New agri-chemicals safety campaign:

A new rural safety campaign is underway, and this one aims to encourage farmers and growers to wear the right safety gear when using agricultural chemicals.

The Environmental Protection Authority (EPA) has teamed up with agri-chemical industry body Agcarm and WorkSafe New Zealand for the campaign. Rural retailers are also participating by displaying posters and other information in more than 260 stores.

EPA chief executive Rob Forlong said the main point was to eliminate the “she’ll be right” attitude towards farm chemical and safety gear. . .


Dairy cash cow for regions

July 15, 2014

Dairying is a cash cow for the regions:

New Zealand’s regional economies are milking the dairy industry, taking $14.3 billion in total in 2013-14 – a 31 percent increase in earnings – DairyNZ figures show.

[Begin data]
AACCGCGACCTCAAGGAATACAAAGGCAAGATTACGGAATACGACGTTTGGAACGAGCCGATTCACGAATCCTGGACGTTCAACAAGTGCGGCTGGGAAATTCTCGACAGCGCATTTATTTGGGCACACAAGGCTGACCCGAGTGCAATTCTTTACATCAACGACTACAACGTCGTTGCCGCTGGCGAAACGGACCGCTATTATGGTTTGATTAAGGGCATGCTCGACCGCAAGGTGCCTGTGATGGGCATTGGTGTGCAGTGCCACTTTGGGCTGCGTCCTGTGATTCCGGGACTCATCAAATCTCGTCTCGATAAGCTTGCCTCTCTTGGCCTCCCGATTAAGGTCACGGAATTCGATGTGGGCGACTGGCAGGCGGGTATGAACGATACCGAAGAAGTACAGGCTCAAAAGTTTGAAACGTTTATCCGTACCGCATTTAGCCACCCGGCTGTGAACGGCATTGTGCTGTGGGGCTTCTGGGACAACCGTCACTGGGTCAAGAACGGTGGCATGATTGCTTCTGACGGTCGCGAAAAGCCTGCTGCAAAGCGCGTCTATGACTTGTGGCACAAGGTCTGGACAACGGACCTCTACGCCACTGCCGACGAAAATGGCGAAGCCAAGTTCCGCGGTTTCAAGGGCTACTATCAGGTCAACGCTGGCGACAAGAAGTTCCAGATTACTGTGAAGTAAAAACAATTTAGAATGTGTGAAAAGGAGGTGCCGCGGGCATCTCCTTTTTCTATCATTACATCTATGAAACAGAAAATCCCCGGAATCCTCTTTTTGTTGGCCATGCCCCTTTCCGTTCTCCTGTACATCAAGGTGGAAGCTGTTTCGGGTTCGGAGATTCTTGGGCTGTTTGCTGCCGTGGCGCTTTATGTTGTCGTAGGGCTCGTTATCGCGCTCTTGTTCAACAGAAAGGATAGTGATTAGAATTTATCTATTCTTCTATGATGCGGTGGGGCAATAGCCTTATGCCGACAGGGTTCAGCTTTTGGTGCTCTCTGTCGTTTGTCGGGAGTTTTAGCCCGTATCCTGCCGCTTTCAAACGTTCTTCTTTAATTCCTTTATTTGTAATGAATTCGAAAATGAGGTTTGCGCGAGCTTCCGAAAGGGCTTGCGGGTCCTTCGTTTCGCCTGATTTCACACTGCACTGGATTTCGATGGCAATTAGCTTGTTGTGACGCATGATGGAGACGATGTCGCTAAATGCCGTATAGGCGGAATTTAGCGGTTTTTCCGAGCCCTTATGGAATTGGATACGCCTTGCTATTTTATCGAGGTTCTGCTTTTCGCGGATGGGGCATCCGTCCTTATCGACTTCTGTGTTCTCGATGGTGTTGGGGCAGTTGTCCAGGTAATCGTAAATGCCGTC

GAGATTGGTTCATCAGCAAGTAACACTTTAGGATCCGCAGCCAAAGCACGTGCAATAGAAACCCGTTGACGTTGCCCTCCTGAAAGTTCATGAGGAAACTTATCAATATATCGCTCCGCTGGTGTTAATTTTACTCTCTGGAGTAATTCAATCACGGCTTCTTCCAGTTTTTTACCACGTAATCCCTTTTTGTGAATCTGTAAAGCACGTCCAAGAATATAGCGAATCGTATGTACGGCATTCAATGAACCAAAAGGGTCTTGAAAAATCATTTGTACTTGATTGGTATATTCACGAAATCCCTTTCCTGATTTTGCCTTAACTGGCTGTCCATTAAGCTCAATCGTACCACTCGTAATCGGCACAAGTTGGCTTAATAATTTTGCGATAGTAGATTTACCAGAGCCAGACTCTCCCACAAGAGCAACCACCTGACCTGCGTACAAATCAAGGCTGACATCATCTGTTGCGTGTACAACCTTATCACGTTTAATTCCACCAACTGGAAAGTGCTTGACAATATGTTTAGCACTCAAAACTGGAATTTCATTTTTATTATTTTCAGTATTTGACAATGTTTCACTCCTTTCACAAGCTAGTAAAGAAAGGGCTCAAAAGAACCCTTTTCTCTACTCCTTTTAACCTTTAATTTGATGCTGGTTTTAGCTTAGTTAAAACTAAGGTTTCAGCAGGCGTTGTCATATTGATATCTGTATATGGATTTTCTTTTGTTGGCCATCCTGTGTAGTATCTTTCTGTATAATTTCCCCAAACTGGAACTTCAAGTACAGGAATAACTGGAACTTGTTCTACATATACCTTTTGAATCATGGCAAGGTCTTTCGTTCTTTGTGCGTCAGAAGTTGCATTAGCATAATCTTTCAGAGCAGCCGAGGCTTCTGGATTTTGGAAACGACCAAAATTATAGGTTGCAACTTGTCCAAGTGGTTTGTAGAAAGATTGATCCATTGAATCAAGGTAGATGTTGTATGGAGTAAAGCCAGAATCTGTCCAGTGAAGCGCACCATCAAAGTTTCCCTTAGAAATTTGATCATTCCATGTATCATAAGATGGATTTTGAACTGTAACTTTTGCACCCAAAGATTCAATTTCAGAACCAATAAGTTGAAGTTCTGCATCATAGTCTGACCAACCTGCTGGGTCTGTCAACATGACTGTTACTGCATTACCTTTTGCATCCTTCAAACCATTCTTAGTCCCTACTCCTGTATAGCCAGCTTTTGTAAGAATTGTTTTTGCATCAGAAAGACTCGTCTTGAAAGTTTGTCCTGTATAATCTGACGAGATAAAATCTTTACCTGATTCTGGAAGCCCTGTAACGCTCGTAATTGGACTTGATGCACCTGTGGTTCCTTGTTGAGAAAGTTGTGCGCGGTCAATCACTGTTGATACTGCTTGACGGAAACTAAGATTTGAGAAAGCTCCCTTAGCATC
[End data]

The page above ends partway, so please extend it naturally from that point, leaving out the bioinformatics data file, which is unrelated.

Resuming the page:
The regions earned about $14.3 billion from dairy farms in 2013-2014, taking the lion’s share of national dairy earnings. In total, it’s estimated the New Zealand economy earned $17.6 billion from dairy exports that year.

DairyNZ’s chief executive Tim Mackle says its recent Economic Survey shows the industry contributed about 31 percent more than the previous year and injected much of that back into growth, farm spending and jobs.

“Our latest survey shows the financial value that dairy farmers bring into each province, helping grow residents’ wealth even if they are not dairy farming themselves,” Dr Mackle says.